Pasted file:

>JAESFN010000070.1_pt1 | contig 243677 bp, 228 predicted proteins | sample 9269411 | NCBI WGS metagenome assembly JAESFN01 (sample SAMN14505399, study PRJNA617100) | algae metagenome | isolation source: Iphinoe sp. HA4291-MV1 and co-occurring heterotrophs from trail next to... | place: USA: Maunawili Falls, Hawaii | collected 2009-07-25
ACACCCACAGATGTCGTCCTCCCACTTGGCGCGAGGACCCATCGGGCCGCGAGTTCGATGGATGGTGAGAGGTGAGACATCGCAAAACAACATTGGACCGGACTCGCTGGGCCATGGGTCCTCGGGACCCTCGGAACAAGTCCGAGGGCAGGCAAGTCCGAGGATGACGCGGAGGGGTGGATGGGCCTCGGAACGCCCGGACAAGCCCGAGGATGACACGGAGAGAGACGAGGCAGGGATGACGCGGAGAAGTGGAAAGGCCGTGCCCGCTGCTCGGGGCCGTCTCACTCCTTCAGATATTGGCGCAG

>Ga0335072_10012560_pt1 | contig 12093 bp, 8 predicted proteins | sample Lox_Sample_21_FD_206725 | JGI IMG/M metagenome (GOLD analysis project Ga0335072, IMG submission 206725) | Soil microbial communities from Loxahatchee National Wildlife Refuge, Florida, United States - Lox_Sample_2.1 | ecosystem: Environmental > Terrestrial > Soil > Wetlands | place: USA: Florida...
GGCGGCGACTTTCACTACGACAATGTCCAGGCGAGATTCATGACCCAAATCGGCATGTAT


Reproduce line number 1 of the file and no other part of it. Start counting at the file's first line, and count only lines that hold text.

>JAESFN010000070.1_pt1 | contig 243677 bp, 228 predicted proteins | sample 9269411 | NCBI WGS metagenome assembly JAESFN01 (sample SAMN14505399, study PRJNA617100) | algae metagenome | isolation source: Iphinoe sp. HA4291-MV1 and co-occurring heterotrophs from trail next to... | place: USA: Maunawili Falls, Hawaii | collected 2009-07-25